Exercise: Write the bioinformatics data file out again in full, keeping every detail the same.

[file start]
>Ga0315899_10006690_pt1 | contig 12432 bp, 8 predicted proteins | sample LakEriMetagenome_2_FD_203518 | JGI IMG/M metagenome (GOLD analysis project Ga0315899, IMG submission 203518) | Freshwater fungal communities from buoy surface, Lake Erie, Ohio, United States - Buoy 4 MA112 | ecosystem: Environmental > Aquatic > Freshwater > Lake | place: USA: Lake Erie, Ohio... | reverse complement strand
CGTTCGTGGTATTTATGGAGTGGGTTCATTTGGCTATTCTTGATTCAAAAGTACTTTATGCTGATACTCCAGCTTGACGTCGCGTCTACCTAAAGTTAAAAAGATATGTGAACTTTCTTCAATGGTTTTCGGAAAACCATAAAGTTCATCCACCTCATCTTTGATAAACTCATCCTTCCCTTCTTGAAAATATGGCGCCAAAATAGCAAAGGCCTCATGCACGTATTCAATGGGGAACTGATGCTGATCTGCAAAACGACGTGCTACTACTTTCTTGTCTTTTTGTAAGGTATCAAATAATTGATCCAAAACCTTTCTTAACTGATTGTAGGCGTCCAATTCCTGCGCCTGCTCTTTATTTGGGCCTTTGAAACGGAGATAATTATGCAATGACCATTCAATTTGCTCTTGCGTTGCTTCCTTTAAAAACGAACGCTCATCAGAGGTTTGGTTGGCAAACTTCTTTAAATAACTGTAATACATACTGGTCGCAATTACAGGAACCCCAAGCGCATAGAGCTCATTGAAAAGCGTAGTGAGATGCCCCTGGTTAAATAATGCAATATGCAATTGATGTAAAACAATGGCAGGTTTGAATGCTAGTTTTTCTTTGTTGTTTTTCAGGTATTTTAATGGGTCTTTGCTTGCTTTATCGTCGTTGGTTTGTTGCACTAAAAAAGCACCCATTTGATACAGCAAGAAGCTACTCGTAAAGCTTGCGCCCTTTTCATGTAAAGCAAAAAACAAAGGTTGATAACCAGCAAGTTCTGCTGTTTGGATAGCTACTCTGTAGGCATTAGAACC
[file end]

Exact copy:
>Ga0315899_10006690_pt1 | contig 12432 bp, 8 predicted proteins | sample LakEriMetagenome_2_FD_203518 | JGI IMG/M metagenome (GOLD analysis project Ga0315899, IMG submission 203518) | Freshwater fungal communities from buoy surface, Lake Erie, Ohio, United States - Buoy 4 MA112 | ecosystem: Environmental > Aquatic > Freshwater > Lake | place: USA: Lake Erie, Ohio... | reverse complement strand
CGTTCGTGGTATTTATGGAGTGGGTTCATTTGGCTATTCTTGATTCAAAAGTACTTTATGCTGATACTCCAGCTTGACGTCGCGTCTACCTAAAGTTAAAAAGATATGTGAACTTTCTTCAATGGTTTTCGGAAAACCATAAAGTTCATCCACCTCATCTTTGATAAACTCATCCTTCCCTTCTTGAAAATATGGCGCCAAAATAGCAAAGGCCTCATGCACGTATTCAATGGGGAACTGATGCTGATCTGCAAAACGACGTGCTACTACTTTCTTGTCTTTTTGTAAGGTATCAAATAATTGATCCAAAACCTTTCTTAACTGATTGTAGGCGTCCAATTCCTGCGCCTGCTCTTTATTTGGGCCTTTGAAACGGAGATAATTATGCAATGACCATTCAATTTGCTCTTGCGTTGCTTCCTTTAAAAACGAACGCTCATCAGAGGTTTGGTTGGCAAACTTCTTTAAATAACTGTAATACATACTGGTCGCAATTACAGGAACCCCAAGCGCATAGAGCTCATTGAAAAGCGTAGTGAGATGCCCCTGGTTAAATAATGCAATATGCAATTGATGTAAAACAATGGCAGGTTTGAATGCTAGTTTTTCTTTGTTGTTTTTCAGGTATTTTAATGGGTCTTTGCTTGCTTTATCGTCGTTGGTTTGTTGCACTAAAAAAGCACCCATTTGATACAGCAAGAAGCTACTCGTAAAGCTTGCGCCCTTTTCATGTAAAGCAAAAAACAAAGGTTGATAACCAGCAAGTTCTGCTGTTTGGATAGCTACTCTGTAGGCATTAGAACC